We use a curving system to generate our game ranks (only for released games). Because the natural scores of our games tend to range in the 4.5-6.5 range we utilize a positive only curve for our game scores that adds to every score, but more to the games with naturally higher scores. This allows the games to stay in the same relationship and ranking with each other while giving the scores more depth and spread. The curve derives its multiplier based on how far below a "perfect 10" the number 1 game currently is. When a new game just comes out and it is getting a very high natural score, this shrinks the curve multiplier, causing every game on our list to fall in score (although they are still higher than their natural score is).
The exact formula we use for this curve is shown below:
Assume we have the following sample games. Their "natural" scores are shown here (the exact average of users scores)
STEP 1: Determine the highest game score in the list. This would be "Super Ninjas II" which has a 6.5 score.
STEP 2: Find the value half way between a perfect 10 and the top rated game. This would be 10 minus 6.5 divided by 2 then add 6.5 or ((10 - 6.5)/2) + 6.5. This value is 8.25.
STEP 3: Now find the value that you would have to multiply the #1 game by to reach this magic 8.5 number. The formula for this is 8.5 divided by 6.5 or 8.5/6.5 - which is 1.30769. This is our curve mulitplier.
STEP 4: Lastly, you multiply every score by the curve multiplier (1.30769). This means that games with larger natural scores will get a bigger boost that those with naturally lower scores.
Using the above steps our list now becomes this (also now sorted from high to low):
As you can see, the above list ends up being a lot funner to look at that the first one. The scores are spread further apart, while no game is penalized (in fact, all get some kind of increase from the curve). However, getting to the answer to the original question of "Why do all the scores crash all at once?!".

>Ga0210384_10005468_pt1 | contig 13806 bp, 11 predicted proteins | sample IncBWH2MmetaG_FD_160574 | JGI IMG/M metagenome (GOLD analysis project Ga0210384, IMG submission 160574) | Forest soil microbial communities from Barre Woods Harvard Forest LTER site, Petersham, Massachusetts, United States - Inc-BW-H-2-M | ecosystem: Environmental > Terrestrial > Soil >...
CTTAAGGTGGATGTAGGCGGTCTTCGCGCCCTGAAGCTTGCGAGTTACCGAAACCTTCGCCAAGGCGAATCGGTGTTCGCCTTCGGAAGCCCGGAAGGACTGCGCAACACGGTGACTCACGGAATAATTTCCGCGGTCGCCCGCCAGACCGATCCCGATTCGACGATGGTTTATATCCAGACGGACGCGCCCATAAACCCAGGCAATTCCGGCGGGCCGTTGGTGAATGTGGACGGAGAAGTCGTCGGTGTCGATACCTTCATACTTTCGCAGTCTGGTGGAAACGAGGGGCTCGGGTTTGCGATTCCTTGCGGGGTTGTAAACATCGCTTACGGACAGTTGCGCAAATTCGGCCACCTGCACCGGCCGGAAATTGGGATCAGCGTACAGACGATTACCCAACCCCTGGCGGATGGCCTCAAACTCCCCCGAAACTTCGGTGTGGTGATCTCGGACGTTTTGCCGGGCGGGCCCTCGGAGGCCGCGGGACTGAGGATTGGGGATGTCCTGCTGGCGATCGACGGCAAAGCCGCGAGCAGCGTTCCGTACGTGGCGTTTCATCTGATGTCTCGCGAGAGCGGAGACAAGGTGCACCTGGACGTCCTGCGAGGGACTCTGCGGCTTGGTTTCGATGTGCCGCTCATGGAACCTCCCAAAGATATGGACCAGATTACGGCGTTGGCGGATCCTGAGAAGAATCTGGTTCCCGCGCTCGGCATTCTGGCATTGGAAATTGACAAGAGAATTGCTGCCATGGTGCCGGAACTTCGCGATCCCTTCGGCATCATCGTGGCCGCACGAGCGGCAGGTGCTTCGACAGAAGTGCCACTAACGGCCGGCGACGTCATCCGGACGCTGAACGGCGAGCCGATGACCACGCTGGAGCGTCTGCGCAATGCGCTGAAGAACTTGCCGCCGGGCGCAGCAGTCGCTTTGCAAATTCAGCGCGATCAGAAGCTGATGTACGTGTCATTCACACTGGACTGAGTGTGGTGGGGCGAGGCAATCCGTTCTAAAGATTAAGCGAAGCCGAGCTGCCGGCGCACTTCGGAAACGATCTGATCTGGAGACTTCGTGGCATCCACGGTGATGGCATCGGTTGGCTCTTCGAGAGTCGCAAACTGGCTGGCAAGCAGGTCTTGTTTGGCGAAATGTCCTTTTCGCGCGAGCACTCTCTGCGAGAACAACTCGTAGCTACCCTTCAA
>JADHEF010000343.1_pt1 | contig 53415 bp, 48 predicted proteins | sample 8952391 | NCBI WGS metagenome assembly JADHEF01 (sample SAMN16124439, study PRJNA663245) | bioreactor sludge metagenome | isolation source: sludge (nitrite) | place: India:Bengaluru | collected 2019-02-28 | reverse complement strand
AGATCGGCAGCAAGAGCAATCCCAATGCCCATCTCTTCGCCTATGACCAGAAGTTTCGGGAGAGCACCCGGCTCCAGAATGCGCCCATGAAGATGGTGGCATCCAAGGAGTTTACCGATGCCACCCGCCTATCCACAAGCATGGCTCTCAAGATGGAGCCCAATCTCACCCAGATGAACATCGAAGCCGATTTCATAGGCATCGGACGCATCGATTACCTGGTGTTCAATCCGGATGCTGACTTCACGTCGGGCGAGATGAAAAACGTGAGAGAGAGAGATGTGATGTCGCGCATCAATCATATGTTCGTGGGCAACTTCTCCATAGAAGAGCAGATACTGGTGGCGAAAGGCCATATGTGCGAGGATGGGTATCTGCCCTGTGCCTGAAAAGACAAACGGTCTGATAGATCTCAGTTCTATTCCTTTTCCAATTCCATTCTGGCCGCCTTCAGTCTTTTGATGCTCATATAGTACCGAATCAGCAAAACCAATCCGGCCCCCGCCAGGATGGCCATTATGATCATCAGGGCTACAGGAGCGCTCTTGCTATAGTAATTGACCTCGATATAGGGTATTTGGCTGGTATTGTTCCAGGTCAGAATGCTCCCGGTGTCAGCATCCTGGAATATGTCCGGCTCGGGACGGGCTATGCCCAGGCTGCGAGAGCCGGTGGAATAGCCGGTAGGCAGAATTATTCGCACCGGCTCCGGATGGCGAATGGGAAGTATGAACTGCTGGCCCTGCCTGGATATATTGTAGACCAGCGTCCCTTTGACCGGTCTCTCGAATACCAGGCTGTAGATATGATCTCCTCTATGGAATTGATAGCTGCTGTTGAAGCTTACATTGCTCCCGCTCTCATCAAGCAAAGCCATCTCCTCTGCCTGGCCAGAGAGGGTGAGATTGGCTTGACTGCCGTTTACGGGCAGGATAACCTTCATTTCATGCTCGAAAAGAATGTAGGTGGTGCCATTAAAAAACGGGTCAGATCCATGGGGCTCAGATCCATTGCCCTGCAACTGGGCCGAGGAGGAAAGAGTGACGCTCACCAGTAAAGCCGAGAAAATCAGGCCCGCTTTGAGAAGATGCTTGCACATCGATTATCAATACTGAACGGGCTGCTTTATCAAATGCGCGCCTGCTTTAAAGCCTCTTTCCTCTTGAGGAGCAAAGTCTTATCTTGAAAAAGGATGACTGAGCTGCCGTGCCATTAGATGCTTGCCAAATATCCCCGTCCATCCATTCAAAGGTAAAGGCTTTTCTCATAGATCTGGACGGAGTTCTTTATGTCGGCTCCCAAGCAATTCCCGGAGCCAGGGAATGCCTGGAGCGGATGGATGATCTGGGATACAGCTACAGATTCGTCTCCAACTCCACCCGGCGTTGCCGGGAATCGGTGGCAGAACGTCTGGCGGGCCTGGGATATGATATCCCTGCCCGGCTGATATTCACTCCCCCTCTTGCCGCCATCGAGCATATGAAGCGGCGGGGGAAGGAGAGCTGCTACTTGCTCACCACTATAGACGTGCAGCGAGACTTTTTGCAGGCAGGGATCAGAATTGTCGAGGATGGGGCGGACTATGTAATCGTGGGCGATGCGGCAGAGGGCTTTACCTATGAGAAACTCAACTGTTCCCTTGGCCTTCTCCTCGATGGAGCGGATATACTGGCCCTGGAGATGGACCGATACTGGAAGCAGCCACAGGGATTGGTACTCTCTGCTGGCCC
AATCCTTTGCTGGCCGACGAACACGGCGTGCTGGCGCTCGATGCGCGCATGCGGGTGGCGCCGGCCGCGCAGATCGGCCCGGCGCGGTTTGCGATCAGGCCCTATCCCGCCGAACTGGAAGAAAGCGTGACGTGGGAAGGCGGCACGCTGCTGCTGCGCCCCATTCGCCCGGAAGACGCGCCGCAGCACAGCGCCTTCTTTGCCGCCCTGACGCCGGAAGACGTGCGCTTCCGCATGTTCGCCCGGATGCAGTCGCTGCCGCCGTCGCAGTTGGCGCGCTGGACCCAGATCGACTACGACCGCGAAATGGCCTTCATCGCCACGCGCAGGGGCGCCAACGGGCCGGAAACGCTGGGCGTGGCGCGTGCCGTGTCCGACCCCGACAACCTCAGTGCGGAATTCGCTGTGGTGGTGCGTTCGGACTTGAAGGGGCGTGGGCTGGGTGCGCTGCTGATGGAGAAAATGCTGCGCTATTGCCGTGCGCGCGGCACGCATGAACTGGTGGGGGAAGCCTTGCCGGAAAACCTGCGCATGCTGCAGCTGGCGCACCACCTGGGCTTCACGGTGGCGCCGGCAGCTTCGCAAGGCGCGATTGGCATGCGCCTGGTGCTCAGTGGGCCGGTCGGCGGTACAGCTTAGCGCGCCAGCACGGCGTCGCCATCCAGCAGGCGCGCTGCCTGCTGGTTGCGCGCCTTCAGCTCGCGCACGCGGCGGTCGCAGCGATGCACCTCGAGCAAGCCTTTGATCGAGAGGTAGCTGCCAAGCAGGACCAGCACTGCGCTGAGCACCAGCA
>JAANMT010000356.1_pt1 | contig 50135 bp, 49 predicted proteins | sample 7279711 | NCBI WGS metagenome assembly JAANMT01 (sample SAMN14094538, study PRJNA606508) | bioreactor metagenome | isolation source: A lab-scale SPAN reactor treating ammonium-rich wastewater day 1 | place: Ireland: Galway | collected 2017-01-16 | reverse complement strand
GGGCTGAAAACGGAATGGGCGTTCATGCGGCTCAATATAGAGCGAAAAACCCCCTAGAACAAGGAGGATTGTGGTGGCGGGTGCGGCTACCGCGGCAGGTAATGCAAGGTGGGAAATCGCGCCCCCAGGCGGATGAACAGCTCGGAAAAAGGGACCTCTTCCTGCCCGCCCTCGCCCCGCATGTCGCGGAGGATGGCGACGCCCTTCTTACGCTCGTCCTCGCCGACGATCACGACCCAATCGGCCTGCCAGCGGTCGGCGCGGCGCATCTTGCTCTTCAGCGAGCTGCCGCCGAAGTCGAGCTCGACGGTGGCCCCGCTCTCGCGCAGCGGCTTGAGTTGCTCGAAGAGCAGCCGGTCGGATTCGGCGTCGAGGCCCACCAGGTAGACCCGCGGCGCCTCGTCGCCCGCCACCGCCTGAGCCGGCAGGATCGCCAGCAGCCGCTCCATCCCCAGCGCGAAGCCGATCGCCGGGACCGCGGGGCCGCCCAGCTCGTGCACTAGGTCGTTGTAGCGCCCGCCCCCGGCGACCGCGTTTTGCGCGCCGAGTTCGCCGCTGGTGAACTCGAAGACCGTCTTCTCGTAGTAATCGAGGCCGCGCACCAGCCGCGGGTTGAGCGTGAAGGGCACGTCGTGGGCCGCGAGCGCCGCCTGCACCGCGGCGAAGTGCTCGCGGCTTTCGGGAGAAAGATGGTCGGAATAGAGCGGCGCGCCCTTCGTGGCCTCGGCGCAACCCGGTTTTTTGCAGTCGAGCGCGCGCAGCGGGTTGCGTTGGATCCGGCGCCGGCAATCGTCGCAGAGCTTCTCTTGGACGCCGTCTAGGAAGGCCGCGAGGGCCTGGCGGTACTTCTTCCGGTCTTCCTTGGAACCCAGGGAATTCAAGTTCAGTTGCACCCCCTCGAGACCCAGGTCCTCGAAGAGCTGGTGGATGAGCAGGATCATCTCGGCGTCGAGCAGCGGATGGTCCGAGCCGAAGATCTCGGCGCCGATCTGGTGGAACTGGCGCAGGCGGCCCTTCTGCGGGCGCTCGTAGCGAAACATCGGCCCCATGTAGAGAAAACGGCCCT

What happens is a new game releases and gets a fresh start on our list. There is a lot of excitement and fans are giving the game really good natural scores. This will typically produce a game with a much higher natural score than the rest of the pack. Let's use the very top list as a reference. Now, let's suppose that "Demongate Cincinatti" hits store shelves and MMORPG.com users are giving it a 8.5 natural score within the first few days of release. Our list would start like this:
Using the curve algorythm shown above we would now get our curve multiplier from ((10-8.5)/2) + 8.5 = 9.25 (new top score) which reduces the multiplier to 1.08823. This will drastically change the new scores. See below:
And just like that, one game completely changes the scores on the entire list. Now, normally shortly after a new game launches things will settle down and the scores will stabilize. It is just important to remember that no matter what, the score you see is actually higher than the real score of the game...so for fans angry that their favorite MMORPG just lost half a point, remember that without this curve the score would be even lower ;-)